Beginning in 2017, the FARMS Program added a new top-level tier to the program. By providing internships in the agricultural or conservation workplace, the program provides a practical application of their educational studies. This opportunity is open to everyone who had completed the FARMS Advanced program who are interested in pursuing a career in agriculture or environmental sciences.  Hernandez was brought on board last year to focus on placing these “alumni” into internships and jobs.  

“Last year we started with five or so and we had five more this year. My job is to find placements and do matchmaking,” she said. As an example, she pointed to a student who graduated from Cal Poly this year who was placed in an internship last summer, and this summer is starting a job as a junior ranch manager.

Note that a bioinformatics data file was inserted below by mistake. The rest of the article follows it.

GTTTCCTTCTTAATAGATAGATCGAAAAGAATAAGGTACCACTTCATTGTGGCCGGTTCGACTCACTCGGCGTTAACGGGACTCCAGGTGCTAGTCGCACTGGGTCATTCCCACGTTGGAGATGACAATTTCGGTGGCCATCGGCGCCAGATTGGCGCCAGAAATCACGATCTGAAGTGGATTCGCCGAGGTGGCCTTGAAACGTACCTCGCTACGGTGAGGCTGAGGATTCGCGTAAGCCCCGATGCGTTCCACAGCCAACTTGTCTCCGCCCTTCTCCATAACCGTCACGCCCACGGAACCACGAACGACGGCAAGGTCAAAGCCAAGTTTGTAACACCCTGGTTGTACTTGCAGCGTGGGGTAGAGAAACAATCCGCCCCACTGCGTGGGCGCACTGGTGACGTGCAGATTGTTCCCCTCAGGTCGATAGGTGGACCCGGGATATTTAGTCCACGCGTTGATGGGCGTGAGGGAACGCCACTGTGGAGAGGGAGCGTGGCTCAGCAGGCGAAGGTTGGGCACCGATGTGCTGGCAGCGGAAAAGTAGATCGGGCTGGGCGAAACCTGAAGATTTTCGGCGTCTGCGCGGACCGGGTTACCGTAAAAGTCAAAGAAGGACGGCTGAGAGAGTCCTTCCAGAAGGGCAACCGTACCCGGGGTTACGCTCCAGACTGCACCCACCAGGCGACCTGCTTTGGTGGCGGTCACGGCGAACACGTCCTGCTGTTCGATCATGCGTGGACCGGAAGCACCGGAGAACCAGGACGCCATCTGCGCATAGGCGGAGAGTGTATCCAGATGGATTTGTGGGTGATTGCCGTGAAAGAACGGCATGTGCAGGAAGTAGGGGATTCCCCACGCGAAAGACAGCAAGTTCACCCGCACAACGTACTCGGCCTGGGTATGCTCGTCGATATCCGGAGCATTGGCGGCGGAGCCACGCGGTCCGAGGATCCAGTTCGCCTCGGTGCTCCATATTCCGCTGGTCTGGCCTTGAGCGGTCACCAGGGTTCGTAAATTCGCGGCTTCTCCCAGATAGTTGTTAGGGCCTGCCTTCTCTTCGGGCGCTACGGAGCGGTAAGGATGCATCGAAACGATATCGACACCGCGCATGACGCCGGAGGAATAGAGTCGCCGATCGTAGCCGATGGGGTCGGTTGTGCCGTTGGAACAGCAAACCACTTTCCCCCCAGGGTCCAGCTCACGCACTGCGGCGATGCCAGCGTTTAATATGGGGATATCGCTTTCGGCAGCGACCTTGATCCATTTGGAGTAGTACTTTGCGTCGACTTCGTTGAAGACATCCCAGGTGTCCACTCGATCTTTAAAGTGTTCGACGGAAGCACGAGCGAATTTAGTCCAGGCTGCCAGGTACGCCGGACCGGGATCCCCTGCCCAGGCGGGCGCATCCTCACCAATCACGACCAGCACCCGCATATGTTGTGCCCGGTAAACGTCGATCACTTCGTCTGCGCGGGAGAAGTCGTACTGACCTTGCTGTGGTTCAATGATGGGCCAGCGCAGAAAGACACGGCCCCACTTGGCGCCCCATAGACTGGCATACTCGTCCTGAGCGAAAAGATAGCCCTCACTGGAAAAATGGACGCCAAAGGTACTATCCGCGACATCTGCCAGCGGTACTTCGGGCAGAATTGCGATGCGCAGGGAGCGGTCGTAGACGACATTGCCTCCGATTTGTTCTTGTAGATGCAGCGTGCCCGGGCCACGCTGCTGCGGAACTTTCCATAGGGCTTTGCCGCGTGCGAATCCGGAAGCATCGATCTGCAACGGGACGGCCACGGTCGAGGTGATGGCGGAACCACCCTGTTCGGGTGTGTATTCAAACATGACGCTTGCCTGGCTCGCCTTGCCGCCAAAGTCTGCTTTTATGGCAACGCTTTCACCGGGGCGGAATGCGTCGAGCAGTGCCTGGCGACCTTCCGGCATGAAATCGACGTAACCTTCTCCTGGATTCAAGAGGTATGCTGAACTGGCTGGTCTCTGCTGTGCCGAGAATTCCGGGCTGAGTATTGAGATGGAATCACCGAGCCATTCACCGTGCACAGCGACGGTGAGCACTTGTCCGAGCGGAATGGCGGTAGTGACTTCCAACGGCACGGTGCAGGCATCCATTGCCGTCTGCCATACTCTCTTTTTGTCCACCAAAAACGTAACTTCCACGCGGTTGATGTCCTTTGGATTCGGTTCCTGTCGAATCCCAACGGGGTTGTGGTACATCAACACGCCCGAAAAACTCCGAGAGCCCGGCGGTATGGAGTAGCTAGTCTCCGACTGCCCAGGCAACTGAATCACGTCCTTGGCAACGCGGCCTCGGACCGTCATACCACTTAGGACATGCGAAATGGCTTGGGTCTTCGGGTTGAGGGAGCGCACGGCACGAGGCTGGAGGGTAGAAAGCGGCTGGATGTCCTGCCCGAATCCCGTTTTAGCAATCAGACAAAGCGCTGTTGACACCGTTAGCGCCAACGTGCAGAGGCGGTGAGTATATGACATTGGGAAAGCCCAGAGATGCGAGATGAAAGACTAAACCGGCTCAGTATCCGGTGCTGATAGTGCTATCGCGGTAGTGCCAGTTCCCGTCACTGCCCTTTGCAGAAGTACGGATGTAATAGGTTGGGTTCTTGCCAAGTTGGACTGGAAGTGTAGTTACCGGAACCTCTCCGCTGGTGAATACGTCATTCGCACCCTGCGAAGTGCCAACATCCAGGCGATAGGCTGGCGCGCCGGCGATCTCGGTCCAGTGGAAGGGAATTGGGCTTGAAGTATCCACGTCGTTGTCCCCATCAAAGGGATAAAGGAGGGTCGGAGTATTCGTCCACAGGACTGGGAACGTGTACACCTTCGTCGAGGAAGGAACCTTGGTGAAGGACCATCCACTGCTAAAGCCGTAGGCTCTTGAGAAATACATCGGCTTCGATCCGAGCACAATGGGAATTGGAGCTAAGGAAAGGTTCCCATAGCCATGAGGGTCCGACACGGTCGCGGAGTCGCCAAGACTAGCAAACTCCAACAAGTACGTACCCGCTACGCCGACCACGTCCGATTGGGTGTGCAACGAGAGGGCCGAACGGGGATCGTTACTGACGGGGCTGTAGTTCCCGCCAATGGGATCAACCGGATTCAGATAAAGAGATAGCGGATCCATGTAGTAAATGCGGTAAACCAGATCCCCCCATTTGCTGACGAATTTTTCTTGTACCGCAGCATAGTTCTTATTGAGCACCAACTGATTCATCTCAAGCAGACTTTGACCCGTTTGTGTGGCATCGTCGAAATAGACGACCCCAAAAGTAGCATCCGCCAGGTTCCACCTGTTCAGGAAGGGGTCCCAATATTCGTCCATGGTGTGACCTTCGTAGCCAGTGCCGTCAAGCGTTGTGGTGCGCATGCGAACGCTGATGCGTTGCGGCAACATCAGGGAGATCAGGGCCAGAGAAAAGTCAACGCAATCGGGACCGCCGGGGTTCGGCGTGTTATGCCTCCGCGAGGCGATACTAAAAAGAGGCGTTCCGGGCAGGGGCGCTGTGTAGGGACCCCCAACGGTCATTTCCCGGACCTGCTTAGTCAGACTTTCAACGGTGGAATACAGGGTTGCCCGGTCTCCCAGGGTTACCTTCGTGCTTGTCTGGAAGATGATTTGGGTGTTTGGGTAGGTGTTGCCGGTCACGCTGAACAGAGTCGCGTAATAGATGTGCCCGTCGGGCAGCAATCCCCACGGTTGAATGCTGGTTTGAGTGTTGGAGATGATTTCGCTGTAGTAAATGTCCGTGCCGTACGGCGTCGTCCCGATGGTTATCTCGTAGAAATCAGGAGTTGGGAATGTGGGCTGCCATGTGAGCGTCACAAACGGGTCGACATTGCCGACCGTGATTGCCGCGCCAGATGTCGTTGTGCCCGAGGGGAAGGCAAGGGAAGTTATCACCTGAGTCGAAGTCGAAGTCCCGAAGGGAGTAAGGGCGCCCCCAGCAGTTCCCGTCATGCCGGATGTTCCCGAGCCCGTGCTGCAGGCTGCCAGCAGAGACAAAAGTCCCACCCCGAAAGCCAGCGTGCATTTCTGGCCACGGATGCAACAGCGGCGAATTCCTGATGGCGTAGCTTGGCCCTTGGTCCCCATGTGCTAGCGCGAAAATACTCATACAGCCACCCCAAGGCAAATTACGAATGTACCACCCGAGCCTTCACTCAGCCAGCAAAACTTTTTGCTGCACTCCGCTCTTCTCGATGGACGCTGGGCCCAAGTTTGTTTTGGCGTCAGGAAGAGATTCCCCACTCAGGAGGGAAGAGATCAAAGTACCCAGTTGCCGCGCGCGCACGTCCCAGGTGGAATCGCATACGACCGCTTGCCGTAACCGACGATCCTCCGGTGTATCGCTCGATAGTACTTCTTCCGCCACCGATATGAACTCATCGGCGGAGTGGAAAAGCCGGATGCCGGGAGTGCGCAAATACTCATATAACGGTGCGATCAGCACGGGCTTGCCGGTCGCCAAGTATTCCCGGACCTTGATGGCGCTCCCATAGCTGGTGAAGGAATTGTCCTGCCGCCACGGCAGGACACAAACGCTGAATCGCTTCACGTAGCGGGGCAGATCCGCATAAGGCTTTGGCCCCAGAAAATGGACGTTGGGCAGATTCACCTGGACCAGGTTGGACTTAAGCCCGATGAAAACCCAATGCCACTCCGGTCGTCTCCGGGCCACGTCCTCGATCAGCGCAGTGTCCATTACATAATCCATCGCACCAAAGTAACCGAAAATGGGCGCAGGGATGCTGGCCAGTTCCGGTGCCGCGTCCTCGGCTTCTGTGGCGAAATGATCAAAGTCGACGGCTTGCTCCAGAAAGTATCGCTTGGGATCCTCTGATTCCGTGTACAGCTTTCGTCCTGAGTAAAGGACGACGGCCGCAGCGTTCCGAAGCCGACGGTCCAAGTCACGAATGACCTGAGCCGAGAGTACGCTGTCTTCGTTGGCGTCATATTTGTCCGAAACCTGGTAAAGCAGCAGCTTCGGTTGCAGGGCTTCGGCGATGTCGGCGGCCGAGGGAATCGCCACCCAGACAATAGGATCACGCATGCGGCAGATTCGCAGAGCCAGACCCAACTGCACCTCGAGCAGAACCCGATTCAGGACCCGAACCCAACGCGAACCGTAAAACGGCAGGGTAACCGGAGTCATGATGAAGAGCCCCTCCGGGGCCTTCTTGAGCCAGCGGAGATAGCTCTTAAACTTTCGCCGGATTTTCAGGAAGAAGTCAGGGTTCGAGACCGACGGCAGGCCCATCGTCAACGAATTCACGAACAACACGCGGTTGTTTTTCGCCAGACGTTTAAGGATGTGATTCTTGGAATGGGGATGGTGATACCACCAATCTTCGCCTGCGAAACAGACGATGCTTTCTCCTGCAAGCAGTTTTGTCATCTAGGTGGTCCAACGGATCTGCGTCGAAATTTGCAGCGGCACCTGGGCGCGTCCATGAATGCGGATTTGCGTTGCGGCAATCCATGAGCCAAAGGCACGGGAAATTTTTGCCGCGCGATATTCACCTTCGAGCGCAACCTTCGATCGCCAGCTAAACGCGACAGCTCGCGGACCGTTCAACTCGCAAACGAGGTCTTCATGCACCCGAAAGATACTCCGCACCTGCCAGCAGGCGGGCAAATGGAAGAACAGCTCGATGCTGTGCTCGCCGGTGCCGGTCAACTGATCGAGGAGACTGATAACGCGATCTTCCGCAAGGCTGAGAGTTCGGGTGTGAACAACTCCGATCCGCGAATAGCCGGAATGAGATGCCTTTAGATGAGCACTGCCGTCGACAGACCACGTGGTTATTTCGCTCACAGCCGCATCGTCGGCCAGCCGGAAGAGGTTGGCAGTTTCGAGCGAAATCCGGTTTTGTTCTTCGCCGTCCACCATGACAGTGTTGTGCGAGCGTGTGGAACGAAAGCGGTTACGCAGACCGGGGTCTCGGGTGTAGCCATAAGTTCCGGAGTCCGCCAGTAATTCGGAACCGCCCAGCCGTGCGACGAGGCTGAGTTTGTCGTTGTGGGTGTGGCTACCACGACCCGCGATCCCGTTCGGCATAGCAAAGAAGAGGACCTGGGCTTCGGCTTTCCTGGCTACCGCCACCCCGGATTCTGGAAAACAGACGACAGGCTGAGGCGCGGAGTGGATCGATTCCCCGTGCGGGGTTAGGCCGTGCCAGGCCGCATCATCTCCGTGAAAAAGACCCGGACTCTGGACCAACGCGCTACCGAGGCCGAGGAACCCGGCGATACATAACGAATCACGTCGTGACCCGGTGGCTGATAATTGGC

Besides providing career opportunities, she said the program encourages participants to give back to their communities with a community action project. Some work on environmental or agricultural projects, but others perform such activities as working in a soup kitchen, park cleanups and training elementary school students about how to care for animals. 

“It’s become a beautiful program that is inspiring for students and everyone watching them grow,” she said. 

About Farm Credit:  

AgWest Farm Credit, American AgCredit, CoBank and Fresno Madera Farm Credit are cooperatively owned lending institutions providing agriculture and rural communities with a dependable source of credit. For more than 100 years, the Farm Credit System has specialized in financing farmers, ranchers, farmer-owned cooperatives, rural utilities and agribusinesses. Farm Credit offers a broad range of loan products and financial services, including long-term real estate loans, operating lines of credit, equipment and facility loans, cash management and appraisal and leasing services…everything a “growing” business needs. For more information, visit www.farmcreditalliance.com